A checklist to help you convert an internship to a full-time job
Updated: Jul 8
Dear Coach Kwan,
I’ve recently started an internship at a company that I really like and I love working with this team! I was hoping you could provide some tips on how to improve my chances of landing a full-time position after this internship. Can you help?
A highly determined international student
First, congratulations 🎉🎉 on this internship opportunity! This is a milestone that you should be very proud of. I am also happy to hear that you like the company and the team you’re working with! That’s a great start. To anticipate if this role will turn into a full-time position or not, let us look at these general factors:
Is their business doing well? Do they have consistent revenue or funding with no risk from the pandemic?
Is your position a core function of the business?
Will you have access to senior management level or key decision-making of hiring?
Once you have evaluated these factors and you said yes to all of the above, let us move on to a checklist that will help you turn this opportunity into a full-time position.
1. Be a good operator
The first thing is very simple. Be at your best on what you are here for. Whatever role you got hired for, ensure that you meet all the requirements of your current assignments with minimal to no errors. Be very detail-oriented and ask questions if you don’t understand. Show your supervisor that you are committed to excellence, and poor quality work is not your style.
2. Be a great communicator
Just delivering quality assignments is not enough. It is important that you communicate consistently with your team and team manager on the progress of your work or any issues you encounter. Sometimes things don’t go your way, and some young students tend to drop the ball instead of carrying on the task until it reaches its goal. When working in a team, you don’t need to be perfect, but you need to be responsible and communicate well so that everyone knows where you’re at.
3. Socialize with people
All after-work events are great when everything is reopened! During this pandemic, due to ongoing social distancing, you may ask to set up a 1:1 meeting (when the timing is right) with key people in each team you are collaborating with or wish to collaborate with. Again, this is not part of the job, but it will help you build a relationship and a sense of camaraderie with your coworkers. Ask about their background, share your stories, and find some commonalities, and ask them how you can help them. Also, ask what their expectations are from you and your team.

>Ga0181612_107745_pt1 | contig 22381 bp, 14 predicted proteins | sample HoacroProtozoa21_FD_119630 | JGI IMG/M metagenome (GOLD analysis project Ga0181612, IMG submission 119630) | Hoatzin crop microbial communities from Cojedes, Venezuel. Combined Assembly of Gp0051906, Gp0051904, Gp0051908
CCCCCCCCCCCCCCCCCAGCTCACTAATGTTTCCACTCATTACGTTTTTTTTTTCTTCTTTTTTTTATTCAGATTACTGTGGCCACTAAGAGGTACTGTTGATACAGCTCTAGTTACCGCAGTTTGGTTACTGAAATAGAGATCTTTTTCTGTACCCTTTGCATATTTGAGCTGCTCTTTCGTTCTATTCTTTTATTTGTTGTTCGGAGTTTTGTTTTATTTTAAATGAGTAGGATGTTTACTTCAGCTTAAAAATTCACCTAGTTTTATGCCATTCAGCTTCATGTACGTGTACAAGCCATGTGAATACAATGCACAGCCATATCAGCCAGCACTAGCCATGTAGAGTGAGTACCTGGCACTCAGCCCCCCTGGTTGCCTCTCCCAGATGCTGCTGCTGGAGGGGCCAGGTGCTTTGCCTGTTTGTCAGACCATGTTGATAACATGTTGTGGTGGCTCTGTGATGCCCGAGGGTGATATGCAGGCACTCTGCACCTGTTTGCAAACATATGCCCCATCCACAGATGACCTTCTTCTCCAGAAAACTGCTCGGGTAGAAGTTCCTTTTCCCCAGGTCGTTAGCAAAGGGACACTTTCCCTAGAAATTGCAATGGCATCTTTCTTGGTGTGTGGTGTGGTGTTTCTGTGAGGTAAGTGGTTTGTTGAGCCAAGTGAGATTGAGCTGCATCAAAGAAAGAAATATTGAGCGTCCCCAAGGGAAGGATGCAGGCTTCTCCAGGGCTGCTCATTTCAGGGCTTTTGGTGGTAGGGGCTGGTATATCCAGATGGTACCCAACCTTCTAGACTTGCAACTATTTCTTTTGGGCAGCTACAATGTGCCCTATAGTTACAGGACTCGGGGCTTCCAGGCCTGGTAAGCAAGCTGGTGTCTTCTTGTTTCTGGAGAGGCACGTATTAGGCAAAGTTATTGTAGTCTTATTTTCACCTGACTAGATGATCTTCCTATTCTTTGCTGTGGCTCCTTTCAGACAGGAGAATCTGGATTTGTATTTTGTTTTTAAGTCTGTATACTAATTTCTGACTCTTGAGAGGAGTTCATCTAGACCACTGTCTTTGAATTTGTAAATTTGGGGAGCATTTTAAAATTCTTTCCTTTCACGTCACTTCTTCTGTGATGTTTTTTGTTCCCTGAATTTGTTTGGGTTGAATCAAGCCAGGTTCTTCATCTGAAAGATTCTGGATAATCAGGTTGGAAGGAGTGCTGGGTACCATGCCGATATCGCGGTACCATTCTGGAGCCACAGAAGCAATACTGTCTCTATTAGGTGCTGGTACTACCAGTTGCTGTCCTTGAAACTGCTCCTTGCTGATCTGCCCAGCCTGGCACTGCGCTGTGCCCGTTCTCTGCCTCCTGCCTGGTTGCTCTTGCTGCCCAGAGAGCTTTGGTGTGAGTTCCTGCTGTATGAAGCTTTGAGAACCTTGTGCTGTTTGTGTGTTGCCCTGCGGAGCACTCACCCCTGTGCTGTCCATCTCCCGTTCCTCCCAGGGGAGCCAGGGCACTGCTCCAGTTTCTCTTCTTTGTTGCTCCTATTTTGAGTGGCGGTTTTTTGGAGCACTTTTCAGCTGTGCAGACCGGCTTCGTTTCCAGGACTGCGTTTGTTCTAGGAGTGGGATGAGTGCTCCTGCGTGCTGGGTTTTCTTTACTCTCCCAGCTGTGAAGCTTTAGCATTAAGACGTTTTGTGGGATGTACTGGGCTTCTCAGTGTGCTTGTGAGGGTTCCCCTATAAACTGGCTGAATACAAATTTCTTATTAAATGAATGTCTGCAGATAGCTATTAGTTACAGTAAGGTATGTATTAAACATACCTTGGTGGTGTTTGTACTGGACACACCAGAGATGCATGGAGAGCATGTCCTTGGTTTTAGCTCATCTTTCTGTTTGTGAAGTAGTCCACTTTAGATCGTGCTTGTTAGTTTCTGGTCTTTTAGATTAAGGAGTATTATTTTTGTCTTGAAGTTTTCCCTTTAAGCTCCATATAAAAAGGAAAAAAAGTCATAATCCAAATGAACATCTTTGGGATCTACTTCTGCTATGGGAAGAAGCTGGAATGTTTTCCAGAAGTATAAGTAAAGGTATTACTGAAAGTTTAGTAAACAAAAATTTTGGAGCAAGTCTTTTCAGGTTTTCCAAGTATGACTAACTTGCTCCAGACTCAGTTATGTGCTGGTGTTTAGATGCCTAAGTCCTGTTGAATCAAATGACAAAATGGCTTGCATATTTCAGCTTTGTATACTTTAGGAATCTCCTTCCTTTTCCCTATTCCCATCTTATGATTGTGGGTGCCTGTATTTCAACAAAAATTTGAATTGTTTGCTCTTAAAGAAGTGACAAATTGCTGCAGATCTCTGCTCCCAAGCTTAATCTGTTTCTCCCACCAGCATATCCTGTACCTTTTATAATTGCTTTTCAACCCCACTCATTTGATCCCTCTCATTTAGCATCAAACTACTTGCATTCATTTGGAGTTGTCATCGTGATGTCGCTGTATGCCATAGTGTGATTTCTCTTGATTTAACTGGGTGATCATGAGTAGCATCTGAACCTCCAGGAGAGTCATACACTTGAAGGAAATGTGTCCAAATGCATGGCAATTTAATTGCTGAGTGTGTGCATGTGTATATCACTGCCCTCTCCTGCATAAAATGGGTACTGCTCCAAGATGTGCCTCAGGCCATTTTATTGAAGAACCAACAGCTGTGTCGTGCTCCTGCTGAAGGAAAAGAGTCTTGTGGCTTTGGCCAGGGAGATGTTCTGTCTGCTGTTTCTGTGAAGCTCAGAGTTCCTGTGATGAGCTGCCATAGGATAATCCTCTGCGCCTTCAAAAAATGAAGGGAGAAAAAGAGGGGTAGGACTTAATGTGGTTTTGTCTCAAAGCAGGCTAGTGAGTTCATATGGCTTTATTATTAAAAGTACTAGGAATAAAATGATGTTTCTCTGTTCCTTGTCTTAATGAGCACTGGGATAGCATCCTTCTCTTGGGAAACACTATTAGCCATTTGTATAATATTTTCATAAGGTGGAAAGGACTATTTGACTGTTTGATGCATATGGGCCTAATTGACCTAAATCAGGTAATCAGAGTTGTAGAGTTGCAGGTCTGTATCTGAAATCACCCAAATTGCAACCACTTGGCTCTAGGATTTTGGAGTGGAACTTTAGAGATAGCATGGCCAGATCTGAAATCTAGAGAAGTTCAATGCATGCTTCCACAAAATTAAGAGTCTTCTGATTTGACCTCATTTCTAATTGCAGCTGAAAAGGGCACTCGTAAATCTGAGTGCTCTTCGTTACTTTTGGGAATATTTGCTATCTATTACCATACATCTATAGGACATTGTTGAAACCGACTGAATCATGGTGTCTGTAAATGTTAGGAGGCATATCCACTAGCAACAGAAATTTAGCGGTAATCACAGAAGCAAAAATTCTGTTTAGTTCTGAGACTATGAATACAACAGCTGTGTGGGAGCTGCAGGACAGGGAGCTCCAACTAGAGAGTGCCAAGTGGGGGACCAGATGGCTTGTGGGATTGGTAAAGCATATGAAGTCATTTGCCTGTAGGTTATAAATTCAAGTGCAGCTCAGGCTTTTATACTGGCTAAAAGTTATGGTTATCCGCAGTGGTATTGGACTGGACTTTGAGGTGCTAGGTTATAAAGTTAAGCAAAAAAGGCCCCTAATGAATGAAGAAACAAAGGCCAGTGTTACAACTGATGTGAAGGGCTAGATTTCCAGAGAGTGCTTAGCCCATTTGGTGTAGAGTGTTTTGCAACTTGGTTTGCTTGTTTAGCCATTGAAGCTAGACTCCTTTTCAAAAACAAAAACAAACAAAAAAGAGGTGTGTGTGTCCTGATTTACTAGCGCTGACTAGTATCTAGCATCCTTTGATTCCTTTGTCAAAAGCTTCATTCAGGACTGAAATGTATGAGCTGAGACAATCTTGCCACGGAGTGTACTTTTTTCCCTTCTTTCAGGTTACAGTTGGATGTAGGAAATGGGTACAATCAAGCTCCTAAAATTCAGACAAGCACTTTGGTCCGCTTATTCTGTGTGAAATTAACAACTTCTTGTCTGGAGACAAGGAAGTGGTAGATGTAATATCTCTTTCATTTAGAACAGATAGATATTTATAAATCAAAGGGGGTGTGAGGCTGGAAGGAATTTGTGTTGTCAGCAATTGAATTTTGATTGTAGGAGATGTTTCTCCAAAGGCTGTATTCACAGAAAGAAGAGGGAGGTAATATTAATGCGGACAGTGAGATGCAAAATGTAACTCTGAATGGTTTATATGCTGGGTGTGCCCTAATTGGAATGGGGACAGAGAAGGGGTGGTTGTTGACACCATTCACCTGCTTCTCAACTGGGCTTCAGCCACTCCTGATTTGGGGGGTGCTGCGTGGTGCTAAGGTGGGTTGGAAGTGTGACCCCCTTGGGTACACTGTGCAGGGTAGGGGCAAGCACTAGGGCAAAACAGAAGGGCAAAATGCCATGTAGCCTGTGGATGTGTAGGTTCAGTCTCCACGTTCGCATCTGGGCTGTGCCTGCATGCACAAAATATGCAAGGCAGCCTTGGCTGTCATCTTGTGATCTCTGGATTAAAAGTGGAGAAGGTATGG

4. Go beyond your role
Don’t just stay within your assignment. Think holistically like you’re the leader of the company or department. Ask yourself, what are some things that the team can do more to add value or solve the problem, or things that need to be more simplified? When you make a suggestion and gain buy-in from the leader, offer your time to work on it, and solve the problem.
5. Speak in the meetings
For any international students, sometimes, due to the culture that we grew up in, we tend to avoid speaking at meetings when we are not sure or we don’t want to interrupt others when they are speaking or if you are not asked to speak. However, in the US, if you don’t speak, it can indicate so many negative thoughts such as you don’t care or you don’t understand.
Show up and speak up in the meetings. Make a commitment to that. Always say something in each meeting and share your ideas. If you feel unsure about the wordings you can use. Check these 100 most useful phrases for business meetings. The next step is to ask to present in the meeting. Make sure that key decision-makers recognize your name and your contributions to the company. This is a red carpet for a full-time offer!
I hope these checklist items are not too hard to follow!
Again, job performance is important but cultural fit is a deal-breaker! Please follow the above checklist and move your way up to a full-time position in your company!
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About Coach Kwan
Kwan is an experienced human-capital consultant. Her past corporate experience includes global organizations like Deloitte, Accenture, and BMW.
Kwan moved to the U.S. in 2014, earned her Senior Professional HR certification from HRIC, and joined one of the world's most prestigious consulting firms as a Senior Consultant of Human Capital Consulting Practice and managed multiple projects for Fortune 500 clients.
Today, Kwan is the CEO and Founder of ICAway, an educational consulting firm based out of Chicago. Our mission is to be an empowering community for international students and light the way for students to find jobs in the U.S.
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